One of the most sullied words that have pervaded public discourse, with the rise of the internet, is “hacker”. The word conjures up images of a silent, menacing, technology-savvy young man, who, with his almost magical control over the digital realm, manipulates systems, changes the laws, rewrites the rules and takes complete control. A hacker is defined by his ability to play around with the basic elements of a system and perform actions, sometimes for social good, but often, for fun and to explore the digital world’s frontiers. They are not the evil spirits that we often imagine them to be.
We hear stories about criminals hacking often enough — people who break into national security systems and retrieve sensitive information, teenagers who crash servers by spamming them with unnecessary traffic, users who commit credit fraud by phishing or breaking into bank accounts, or shutting down entire systems by erasing all the code.
Hackers v/s Crackers
As many of us know, the term hacker has a different origin and meaning than its abused application. In fact, people who perform maleficent activities using their technological prowess are called “crackers” — these are people who use their ability to interact with a system in order to make personal gains or to harass others. A hacker is a person who has extraordinary technology skills and is able to manipulate digital systems and makes them perform tasks which were not a part of their original design. Which means that a geek who can hack into a server and uses the free space to host a free website, aimed for public good, or a techie who writes a programme that can use the idle computing time of your machines to run peer-to-peer networks, or a teenager who can break the constraints of an existing software to integrate it with other programmes, are all hackers. A hacker is defined by his ability to play around with the basic elements of a system (not necessarily digital and internet-based) and perform actions, sometimes for social good, but often, for fun and to explore the digital world’s frontiers. They are not the evil spirits that we often imagine them to be.
Hackers can be suffused with a spirit of civic good and of social beneficence. Around the world, hackers have used their technology skills to make public interventions to resolve a crisis in their environments. From the now notorious Julian Assange and his WikiLeaks platform to more positive efforts like Ipaidabribe.com, a civic hackers have emerged as our new heroes. Ipaidabribe.com is a civic hacking website, which allows users to use digital storytelling as a method by which they can start discussions on corruption and what we can do to change the systems.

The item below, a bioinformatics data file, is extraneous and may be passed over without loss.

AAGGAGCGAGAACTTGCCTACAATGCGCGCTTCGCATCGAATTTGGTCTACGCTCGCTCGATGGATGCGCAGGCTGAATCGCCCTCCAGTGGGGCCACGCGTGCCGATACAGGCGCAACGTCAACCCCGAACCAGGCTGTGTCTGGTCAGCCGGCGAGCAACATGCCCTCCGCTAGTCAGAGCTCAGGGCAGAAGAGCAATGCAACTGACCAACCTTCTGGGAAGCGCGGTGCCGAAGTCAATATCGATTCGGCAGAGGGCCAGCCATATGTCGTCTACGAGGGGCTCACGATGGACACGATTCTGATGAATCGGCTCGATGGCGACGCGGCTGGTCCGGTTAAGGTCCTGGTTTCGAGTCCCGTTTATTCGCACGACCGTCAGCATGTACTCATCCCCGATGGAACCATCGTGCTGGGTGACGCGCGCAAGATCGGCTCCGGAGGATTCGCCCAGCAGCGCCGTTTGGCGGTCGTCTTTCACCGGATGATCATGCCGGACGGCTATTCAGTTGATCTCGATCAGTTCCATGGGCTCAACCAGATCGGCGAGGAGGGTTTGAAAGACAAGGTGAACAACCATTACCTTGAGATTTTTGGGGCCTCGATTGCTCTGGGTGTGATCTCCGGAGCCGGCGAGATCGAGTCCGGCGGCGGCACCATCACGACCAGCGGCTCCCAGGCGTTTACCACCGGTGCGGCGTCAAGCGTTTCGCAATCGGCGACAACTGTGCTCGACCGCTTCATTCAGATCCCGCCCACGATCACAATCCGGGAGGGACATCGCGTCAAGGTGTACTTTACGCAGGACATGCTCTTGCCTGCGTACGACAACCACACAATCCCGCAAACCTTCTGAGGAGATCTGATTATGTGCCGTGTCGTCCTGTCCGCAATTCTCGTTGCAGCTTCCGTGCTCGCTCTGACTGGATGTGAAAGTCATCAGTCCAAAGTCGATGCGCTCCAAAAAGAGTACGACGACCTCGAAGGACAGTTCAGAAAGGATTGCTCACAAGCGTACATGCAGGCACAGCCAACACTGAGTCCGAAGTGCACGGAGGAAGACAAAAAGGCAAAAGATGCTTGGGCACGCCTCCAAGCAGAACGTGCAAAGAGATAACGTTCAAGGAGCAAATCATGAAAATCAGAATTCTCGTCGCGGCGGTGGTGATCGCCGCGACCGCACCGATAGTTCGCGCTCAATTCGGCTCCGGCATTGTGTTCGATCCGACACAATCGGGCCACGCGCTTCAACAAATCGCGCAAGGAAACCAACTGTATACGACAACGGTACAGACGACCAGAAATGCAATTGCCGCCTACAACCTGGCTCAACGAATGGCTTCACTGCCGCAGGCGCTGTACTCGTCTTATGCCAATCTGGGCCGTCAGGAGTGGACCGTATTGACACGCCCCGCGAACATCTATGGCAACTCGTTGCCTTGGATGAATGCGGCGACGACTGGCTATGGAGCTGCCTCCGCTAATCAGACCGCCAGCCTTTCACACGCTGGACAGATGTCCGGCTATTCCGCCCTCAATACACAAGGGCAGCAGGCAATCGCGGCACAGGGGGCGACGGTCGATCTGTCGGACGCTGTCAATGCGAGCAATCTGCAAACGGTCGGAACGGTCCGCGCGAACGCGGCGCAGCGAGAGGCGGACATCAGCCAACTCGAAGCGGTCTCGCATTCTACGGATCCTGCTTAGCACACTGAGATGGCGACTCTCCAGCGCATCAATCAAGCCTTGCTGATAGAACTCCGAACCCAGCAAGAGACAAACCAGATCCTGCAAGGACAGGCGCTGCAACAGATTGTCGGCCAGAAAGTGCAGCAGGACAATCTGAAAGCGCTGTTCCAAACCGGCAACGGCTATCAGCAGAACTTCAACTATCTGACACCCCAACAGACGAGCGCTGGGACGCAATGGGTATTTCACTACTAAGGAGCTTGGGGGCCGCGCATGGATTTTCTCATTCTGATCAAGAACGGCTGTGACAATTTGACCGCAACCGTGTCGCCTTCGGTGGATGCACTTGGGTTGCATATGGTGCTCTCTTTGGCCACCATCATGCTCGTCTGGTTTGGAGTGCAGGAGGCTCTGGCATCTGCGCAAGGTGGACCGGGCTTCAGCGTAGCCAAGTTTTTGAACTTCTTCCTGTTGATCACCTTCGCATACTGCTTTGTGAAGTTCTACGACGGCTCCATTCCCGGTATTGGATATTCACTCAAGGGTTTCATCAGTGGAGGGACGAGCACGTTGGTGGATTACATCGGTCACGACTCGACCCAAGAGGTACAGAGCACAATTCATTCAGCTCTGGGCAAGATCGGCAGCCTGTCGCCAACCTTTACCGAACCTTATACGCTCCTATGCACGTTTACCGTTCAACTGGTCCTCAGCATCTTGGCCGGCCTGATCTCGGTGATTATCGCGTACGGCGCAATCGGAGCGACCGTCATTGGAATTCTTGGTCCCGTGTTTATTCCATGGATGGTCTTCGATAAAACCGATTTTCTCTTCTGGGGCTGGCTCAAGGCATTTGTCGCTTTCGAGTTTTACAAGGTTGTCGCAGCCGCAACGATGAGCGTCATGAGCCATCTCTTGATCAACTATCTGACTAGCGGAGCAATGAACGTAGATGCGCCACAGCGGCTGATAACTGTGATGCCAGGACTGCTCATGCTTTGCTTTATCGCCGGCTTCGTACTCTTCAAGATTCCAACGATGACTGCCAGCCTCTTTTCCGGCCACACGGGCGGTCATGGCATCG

Many digital natives are civic hackers. Aditya Kulkarni, one of our earliest participants with the “Digital Natives with a Cause” programme, is a digital native civic hacker. Like many young people in India, Aditya, from Mumbai, found the field of electoral politics opaque. He found it difficult to understand why good people voted for bad leaders and why large sections of the society shirk their responsibility to vote, thus leading to flawed governments. He, with his friends, started VoteIndia.in, a website where they collected information from public domain sources about electoral candidates in their local constituencies, so that voters could make informed decisions. The website was an instance of civic hacktivism.
I talk about hacking because I want to draw your attention to the phenomenon that started with Anna Hazare’s anti-corruption stance and the series of public interventions that surrounded it. Hazare has emerged as a hero for many. He has been trending on Twitter, there are pages dedicated to him on Facebook, Tumblr blogs have been spreading his word, text messages have urged people to come out in support. While there is much speculation about Hazare’s politics and the media spectacle that it has created, little attention has been given to Hazare’s almost exclusively off-line campaign and the way in which social media tools have been able to capture his momentum and turn it into a series of civic hacktivist interventions.
Flashmobs with people bearing candles and chanting against corruption emerged in cities. Public consultations organised by young people saw critical engagement with questions of corruption. The interwebz have been abuzz with people expressing opinions and calling for public mobilisation. Anti-corruption convictions have found resonance with people who, otherwise, despite having access to these technologies, would not necessarily have engaged in these kinds of civic hacktivities. This, for me, is not only a sign of hope but also a moment of understanding that digital activism is not always restricted to the digital domain.
As in the case of Aditya, and that of Hazare, the germ of an idea is often offline. The processes of protest and demonstration towards social change travel across the physical and the digital world. The idea of a digital native as a civic hacktivist reminds us that the young person behind the computer, in a virtual reality, is not dissociated from the embedded contexts of everyday life. Their skills with the computer often help them make critical interventions to mobilise social change.
This article is a slightly altered form from the column published in the Indian Express. For details: http://www.indianexpress.com/news/you-are-here/694540/0
(The writer is director of research at the Bangalore based Centre for Internet and Society and co-chair of the Digital Natives with a Cause Knowledge Programme.)